“Do not now seek the answers, which cannot be given you because you would not be able to live them. And the point is, to live everything. Live the questions now. Perhaps you will then gradually, without noticing it, live along some distant day into the answer.” — RM Rilke
“There’s peace in the broken; there’s peace in the fall. And if your heart is open, it’s not empty at all.” — Elizabeth Wills
“It’s really quite amazing, entirely life-changing. So let me ask before I show you — Do you really want to know?” — Peter Mayer
“What’s ‘the most wonderful thing about tiggers?’” — Tigger (AA Milne)
There’s a great story in the New Testament (Matthew 10) about a rich young man (a “ruler”) who asks Jesus, “Good Teacher, What must I do to inherit eternal life?” And Jesus answers by clarifying that no one is “good” but God and then asks the man if he has followed the ten commandments (The Law of the OT). Which the man says he has done since childhood (an interesting response, given that most of the laws have to do with adulthood behavior – don’t commit adultery, don’t worship other gods, don’t murder, don’t covet another man’s wife or animals, don’t lie about others, and so on.) So the young man’s bases should be covered. Should be good to go.
But Jesus qualifies the answer further, making it personal, and says, “Great! Then sell all you have, give to those in need, and follow me — follow my way of life!”
And the man walks away sad because he has a lot of wealth.
I think we miss the point of this story if we think it is simply about the evils of wealth. First, is this simply a story about how to get to heaven? Is he talking about his desire to live forever and assuage his simple fear (our general human reality) that we’re mortal? We’re going to die. How do we dodge that? How do we ensure we get to keep going somehow? Is that what this story is about?
Or is this more about his desire to “get right with God”? And what’s that all about? Eternal life — life in abundance. Does he feel empty, disconnected from his own life, others, life itself?
To get some sense of an answer, I think we have to take a few steps back to get some idea of the context, some perspective, for this story. Jesus’ ministry was almost exclusively about healing, widening the tent of God’s love, and confronting those whose lives were rooted in/dependent on that exclusivity. Jesus lived at a time that was a deeply religious, pious reality trying to exist under the oppressive roof of the Roman Empire.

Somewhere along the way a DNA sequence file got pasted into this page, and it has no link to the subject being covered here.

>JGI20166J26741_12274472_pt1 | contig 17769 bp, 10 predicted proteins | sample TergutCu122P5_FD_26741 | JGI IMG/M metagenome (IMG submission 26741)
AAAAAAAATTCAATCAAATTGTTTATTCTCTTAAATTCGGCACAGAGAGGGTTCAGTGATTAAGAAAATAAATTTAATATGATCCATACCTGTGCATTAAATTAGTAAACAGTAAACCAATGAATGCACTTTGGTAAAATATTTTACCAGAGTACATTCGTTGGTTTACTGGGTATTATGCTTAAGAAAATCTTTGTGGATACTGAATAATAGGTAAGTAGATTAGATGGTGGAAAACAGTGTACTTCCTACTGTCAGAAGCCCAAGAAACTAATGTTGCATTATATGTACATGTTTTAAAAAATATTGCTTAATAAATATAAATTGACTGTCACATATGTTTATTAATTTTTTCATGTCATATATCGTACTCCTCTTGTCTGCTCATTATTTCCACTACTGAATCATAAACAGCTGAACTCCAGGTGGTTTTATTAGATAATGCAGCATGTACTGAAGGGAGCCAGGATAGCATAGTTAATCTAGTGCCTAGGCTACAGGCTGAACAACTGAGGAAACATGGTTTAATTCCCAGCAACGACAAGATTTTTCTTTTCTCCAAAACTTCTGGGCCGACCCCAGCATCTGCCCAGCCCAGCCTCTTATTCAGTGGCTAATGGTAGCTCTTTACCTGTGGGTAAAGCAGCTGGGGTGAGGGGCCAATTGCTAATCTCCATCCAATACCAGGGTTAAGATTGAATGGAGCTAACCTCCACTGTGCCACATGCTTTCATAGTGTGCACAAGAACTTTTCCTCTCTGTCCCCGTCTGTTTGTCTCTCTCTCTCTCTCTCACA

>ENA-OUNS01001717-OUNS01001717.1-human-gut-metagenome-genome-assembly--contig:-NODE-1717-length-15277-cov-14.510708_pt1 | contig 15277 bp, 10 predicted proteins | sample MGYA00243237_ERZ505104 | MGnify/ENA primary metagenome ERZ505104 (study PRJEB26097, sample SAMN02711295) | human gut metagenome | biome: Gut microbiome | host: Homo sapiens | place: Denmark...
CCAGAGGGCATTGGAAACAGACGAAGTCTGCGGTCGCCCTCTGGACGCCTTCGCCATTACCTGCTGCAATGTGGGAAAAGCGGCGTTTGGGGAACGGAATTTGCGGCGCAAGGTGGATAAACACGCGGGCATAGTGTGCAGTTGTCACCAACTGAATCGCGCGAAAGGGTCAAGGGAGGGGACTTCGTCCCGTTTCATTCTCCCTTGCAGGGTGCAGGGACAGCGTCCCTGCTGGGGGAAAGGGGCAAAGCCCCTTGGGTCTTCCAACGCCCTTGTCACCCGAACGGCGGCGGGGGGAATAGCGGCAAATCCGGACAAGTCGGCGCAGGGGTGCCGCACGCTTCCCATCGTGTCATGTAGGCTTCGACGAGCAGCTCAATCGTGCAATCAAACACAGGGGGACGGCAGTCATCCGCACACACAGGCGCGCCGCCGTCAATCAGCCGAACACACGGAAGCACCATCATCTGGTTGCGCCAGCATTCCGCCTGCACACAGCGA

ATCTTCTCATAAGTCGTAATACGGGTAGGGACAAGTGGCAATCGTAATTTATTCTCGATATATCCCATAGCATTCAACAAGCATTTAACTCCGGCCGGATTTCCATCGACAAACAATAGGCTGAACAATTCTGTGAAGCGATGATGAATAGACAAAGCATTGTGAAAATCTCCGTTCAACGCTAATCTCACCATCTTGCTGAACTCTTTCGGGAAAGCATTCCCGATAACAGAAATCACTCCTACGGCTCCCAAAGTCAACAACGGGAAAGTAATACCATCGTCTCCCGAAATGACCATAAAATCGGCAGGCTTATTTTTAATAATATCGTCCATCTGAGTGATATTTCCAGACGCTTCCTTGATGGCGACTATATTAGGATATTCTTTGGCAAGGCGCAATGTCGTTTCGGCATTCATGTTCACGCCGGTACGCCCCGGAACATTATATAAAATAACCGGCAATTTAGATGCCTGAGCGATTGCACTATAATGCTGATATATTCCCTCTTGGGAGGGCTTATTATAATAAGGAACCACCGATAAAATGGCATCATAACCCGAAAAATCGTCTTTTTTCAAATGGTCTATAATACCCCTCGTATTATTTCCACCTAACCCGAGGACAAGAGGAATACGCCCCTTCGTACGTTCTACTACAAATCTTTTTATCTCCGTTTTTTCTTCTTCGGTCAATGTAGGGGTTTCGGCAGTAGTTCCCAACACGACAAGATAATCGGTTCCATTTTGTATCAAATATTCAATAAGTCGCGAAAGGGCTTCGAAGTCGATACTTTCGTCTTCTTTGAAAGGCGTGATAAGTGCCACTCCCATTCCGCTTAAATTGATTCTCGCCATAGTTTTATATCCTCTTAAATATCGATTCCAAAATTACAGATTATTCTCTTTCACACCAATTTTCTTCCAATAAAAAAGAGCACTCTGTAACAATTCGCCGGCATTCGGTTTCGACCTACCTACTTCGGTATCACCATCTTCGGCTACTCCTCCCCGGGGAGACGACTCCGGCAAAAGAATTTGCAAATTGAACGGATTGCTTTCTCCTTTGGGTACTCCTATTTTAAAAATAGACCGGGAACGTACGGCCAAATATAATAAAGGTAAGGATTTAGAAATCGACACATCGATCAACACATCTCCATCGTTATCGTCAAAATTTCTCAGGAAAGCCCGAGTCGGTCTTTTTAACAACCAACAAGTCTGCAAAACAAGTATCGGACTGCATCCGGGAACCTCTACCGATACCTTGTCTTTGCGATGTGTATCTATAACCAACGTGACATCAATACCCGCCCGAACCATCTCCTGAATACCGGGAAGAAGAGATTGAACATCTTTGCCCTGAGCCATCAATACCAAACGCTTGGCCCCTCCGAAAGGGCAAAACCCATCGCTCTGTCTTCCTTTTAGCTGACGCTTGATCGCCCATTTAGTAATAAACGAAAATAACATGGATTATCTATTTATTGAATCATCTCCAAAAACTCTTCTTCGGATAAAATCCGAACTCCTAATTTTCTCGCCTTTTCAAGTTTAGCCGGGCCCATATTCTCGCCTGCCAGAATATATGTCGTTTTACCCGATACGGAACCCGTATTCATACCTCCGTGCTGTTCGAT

The man, apparently very wealthy (and likely very connected with the Roman Empire as well as his Judaism), approached Jesus, who was in his usual setting (surrounded by a crowd of poor, marginalized, working-class, men and women, as well as the nearby smaller, critical crowd of the temple leadership). He asks Jesus a question about getting right with God without realizing that that really means getting right with the people and world around him. You just can’t be compassionately, curiously connected to the world around you if you try to make that world all about you. But rather than ask “why?” the need to let go of his “stuff”, or ask of himself what he might be missing in that moment, he returns to his familiar pattern (i.e., I am only worthy as I am wealthy) and walks away sad. But why “sad”? He has what he’s always really wanted, right? His wealth and power? Why so sad?
There are so many questions available to us in every moment we live. And often, our responses to these moments are with “unquestioned” (or as I like to say, “mindless”) choices. We rarely step back with the approach of “unknowing”, of asking what might I learn here? What am I missing? What’s the bigger picture? What are my deepest, earliest influences for how I see the world and live my life keeping me from seeing now?
Someone once told me, a better approach to life than trying to find simple answers and prescriptions is discovering the better questions to ask.
This Sunday, I am beginning a new series entitled, “Peace in the Broken: Living with the Question.” For the next six weeks, I will interview special guests from our church and the wider community, exploring the early path of their spirituality and where “things broke open” for them — where finding the right questions to life’s mysteries became more important than having the “right” answers. How might questions widen our faith in ways that connect us more deeply with our lives, with life around us, and with the very source of our being?
This Sunday, I interview Rev Linda McDermott and discover a few things even I didn’t know! Charme Robarts, and Brad Thompson and the band will join in, along with some very special musical guests I have met along the way this Summer!
I hope to see you then!
Rev. Tom McDermott
Associate Pastor of eleven:eleven
Important Upcoming Events!
Church-Wide Vote for the Next 90 Campaignregister to vote
Crafting Difficult Conversations
Hosted by Darryl Parker and Tom McDermott
Sept 14, 7 pm
“What I Didn’t Hear – Conversations with My Daughter”
Sometimes, while pursuing excellence in our lives and families, we stop listening. We miss hearing what’s being said to us as we’re hearing through this filter of narrative excellence we create. This Sunday we join Darryl in crafting a conversation around listening to his daughter, Kagan, as she shares the unspoken narrative that shaped her life.zoom discussion meeting